Negotiating Seller Financing

3 Replies

I am negotiating seller financing with the seller on a duplex. I know that the seller is all about the interest and wants to retire - he wants to passively collect checks without any management. He has paid the duplex off. He has offered to sell it to me for the exact amount he bought it for $150,000. Value of the duplex is around $160,000.

Would this be a reasonable way to negotiate (or am I completely misunderstanding the concept):

Scenario 1: Seller decides not to budge on the 8% interest rate so I offer to keep the rate at 8% but to purchase the house at $125,000 in order for him to make his interest and keep my monthly payment low enough to have a high cash flow on the property. Meets his needs of collecting a big check on interest in retirement and meets my needs of cash flow. Also gives me a great deal on well kept duplex.

Scenario 2: Seller budges on the interest giving me 6% but keeps the price at $150,000. This keeps my monthly payment equivalent to scenario 1 resulting in high cash flow and keeps his property priced at fair market value.

Which scenario is better? I like scenario 1 where I use the leverage of his desire to retire and keep the interest high resulting in cash flow for me and immediate equity in the duplex. But maybe I am looking at this backwards and thinking of interest all wrong. What do you think? Do you have another negotiating tactic I should try?

By the way I have a relationship with the seller and we are friends. He is on the end of his real estate career while I am trying to get started. He genuinely wants to set me up to succeed.

Originally posted by @Michael Puckett :

I am negotiating seller financing with the seller on a duplex. I know that the seller is all about the interest and wants to retire - he wants to passively collect checks without any management. He has paid the duplex off. He has offered to sell it to me for the exact amount he bought it for $150,000. Value of the duplex is around $160,000.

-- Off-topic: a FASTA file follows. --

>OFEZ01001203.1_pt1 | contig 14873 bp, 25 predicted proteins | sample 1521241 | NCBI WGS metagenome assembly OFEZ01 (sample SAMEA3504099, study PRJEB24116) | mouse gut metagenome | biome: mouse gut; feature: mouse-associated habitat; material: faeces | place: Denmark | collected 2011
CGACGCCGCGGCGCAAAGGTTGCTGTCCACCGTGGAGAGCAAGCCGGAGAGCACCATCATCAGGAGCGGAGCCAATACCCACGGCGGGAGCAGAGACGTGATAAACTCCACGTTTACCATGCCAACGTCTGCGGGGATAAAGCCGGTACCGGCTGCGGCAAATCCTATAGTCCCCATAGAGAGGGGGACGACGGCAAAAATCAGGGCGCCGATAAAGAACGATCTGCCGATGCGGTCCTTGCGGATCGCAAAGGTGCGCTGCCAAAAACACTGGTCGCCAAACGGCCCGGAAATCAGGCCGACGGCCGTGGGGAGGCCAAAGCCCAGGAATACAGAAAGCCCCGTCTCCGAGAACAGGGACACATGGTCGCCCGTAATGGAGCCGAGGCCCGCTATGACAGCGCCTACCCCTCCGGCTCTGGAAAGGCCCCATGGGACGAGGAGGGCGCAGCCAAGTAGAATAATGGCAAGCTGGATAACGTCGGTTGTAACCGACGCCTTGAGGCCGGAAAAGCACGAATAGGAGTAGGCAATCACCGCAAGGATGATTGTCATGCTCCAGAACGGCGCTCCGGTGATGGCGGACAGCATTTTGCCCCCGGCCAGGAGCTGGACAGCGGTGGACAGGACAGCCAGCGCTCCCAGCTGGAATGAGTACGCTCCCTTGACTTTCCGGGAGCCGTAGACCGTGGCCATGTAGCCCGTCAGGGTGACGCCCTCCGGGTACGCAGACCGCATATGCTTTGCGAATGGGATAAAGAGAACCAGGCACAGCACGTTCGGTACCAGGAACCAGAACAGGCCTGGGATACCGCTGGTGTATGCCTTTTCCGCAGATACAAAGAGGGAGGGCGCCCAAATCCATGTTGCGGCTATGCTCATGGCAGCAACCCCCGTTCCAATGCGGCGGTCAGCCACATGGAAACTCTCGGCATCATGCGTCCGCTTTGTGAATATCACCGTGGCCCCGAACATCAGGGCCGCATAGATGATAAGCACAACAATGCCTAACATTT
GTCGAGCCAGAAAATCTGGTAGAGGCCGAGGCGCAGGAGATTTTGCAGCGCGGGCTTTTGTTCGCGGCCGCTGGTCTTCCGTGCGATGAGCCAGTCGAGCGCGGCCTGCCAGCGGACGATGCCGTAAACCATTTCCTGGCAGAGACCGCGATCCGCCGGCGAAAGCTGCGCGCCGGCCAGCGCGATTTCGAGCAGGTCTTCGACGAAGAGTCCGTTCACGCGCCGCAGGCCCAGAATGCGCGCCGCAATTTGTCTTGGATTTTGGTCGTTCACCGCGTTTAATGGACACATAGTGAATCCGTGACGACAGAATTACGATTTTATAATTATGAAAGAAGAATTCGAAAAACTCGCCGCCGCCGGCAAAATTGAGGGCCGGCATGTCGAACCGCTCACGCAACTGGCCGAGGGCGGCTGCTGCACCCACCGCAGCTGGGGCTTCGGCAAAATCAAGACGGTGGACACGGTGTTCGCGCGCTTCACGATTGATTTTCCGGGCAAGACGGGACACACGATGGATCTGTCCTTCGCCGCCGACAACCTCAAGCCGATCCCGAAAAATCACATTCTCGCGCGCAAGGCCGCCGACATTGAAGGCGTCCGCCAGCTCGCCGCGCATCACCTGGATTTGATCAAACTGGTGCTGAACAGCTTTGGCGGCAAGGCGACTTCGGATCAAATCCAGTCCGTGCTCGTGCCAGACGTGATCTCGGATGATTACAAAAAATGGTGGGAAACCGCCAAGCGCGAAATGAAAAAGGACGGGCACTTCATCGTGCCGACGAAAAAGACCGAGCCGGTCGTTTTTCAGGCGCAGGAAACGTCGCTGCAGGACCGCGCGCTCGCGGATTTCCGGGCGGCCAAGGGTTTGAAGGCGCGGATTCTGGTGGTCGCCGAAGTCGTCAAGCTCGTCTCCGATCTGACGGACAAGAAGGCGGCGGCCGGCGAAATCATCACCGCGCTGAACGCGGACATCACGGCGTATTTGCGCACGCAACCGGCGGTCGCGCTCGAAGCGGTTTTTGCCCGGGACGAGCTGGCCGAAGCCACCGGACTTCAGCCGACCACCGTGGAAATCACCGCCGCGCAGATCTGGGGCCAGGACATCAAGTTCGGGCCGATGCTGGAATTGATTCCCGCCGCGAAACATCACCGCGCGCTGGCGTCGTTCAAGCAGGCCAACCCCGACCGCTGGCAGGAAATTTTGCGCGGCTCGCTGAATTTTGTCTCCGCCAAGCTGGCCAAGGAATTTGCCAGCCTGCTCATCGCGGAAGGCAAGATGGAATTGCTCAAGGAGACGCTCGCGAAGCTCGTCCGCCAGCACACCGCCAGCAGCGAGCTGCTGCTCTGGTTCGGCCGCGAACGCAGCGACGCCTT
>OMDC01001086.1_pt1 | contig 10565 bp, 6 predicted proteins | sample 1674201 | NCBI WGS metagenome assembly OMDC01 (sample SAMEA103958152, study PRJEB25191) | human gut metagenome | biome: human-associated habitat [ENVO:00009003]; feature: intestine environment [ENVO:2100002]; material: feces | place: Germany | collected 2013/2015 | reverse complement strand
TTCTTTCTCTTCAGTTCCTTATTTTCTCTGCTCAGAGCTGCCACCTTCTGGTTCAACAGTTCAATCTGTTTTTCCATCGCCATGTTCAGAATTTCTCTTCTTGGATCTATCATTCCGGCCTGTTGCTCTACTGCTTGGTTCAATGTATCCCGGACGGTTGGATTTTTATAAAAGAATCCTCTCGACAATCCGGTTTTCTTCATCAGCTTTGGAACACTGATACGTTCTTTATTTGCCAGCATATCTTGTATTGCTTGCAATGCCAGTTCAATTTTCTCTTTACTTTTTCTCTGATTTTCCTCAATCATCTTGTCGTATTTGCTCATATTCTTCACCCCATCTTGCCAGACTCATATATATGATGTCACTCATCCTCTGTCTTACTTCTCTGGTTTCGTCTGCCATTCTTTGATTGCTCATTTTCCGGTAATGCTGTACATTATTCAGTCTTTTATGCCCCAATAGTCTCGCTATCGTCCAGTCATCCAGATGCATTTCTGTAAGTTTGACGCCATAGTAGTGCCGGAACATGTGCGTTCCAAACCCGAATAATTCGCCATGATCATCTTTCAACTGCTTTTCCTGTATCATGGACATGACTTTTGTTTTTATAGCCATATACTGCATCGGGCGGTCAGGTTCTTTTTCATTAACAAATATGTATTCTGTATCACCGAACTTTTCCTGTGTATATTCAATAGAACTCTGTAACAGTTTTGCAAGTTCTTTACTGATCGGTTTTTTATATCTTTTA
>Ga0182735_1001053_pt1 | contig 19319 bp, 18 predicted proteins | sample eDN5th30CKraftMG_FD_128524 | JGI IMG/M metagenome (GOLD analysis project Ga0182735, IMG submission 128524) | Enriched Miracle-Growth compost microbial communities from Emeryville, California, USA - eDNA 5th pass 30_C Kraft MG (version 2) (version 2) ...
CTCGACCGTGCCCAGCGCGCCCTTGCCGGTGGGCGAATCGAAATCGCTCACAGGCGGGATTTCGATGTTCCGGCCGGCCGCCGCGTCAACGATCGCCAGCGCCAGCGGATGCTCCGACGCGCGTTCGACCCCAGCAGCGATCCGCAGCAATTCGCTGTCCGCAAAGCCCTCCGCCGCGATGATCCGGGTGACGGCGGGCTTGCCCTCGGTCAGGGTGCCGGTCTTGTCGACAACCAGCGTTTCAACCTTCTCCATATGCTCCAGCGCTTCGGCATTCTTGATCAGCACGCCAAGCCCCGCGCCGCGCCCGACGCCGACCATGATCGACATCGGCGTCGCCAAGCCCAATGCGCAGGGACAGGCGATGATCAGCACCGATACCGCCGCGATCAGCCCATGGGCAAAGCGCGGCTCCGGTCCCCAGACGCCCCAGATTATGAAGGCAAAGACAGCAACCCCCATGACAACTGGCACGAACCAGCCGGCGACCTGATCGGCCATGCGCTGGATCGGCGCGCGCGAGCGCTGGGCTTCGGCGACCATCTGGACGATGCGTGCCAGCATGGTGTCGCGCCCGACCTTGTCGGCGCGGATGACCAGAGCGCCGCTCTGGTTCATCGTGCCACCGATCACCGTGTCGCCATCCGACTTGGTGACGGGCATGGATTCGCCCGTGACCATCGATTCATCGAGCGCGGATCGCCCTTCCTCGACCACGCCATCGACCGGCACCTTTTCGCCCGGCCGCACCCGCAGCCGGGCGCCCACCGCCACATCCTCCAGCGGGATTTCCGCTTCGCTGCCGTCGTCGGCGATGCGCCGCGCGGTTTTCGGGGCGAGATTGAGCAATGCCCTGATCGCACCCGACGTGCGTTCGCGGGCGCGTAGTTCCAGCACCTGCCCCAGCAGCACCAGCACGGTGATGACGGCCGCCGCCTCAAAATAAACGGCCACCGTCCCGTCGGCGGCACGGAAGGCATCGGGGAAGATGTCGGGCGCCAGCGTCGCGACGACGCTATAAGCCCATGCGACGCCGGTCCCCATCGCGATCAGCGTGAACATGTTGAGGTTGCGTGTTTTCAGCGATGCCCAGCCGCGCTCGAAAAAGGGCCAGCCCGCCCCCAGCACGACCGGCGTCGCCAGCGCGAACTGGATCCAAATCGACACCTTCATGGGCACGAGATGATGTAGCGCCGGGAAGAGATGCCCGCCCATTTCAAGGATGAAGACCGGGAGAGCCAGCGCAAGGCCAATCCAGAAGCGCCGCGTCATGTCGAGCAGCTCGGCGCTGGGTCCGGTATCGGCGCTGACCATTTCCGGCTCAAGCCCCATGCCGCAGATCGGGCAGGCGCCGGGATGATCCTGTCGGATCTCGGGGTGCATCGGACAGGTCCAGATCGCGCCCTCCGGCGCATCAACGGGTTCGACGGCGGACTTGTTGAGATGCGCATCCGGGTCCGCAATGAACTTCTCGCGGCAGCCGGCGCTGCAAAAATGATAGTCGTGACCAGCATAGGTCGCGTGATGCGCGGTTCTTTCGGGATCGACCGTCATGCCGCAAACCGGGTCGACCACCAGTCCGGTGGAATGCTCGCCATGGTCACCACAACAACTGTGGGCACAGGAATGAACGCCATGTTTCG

Would this be a reasonable way to negotiate (or am I completely misunderstanding the concept):

Scenario 1: Seller decides not to budge on the 8% interest rate so I offer to keep the rate at 8% but to purchase the house at $125,000 in order for him to make his interest and keep my monthly payment low enough to have a high cash flow on the property. Meets his needs of collecting a big check on interest in retirement and meets my needs of cash flow. Also gives me a great deal on well kept duplex.

Scenario 2: Seller budges on the interest giving me 6% but keeps the price at $150,000. This keeps my monthly payment equivalent to scenario 1 resulting in high cash flow and keeps his property priced at fair market value.

Which scenario is better? I like scenario 1 where I use the leverage of his desire to retire and keep the interest high resulting in cash flow for me and immediate equity in the duplex. But maybe I am looking at this backwards and thinking of interest all wrong. What do you think? Do you have another negotiating tactic I should try?

By the way I have a relationship with the seller and we are friends. He is on the end of his real estate career while I am trying to get started. He genuinely wants to set me up to succeed.

 The best seller financing is the one that he accepts that still makes you money. Offer two different scenarios in writing and let him pick one. 

@Michael Puckett, I actually offer 3 options every time. Do the Starbucks trick where you put the option that you want him to pick in the middle, between two other options that more in favor towards you. 

For example, for the interest only option, you could also have one that does amortize, but over a shorter time period, at a lower interest rate to keep the payments about the same. 

You could also offer him a lease option, or master/sandwich lease where you'd lease it from him at a set price, and agree to meet his $150k price in the future at term (say 2- 3 years down the road) and he takes a lease payment from you. Ask him to credit you a portion of the lease payments and when he asks why tell him you're saving him all the hassles, and its your incentive to never bother him about the property (which if he's heading into retirement he doesn't even want to know he still has a property.. just wants a steady check automatically deposited to his account)

Offer an all cash option that is not obscenely low, but if he were to go for it, that you could find a partner (someone with the extra capital) to make the deal still happen. The all cash option could be beneficial to both you and your partner as your over time net will be higher. 

It's good that you have a friendly seller, and have a relationship as that will make the deal go alot smoother over this negotiation phase. Just make sure, as friends, you are not making his end of the deal so good its at your detriment. Work out the numbers and make sure you both are getting something out of each option. 

Let me know if you need someone to bounce ideas off of. I'm always up for talking real estate and creative options.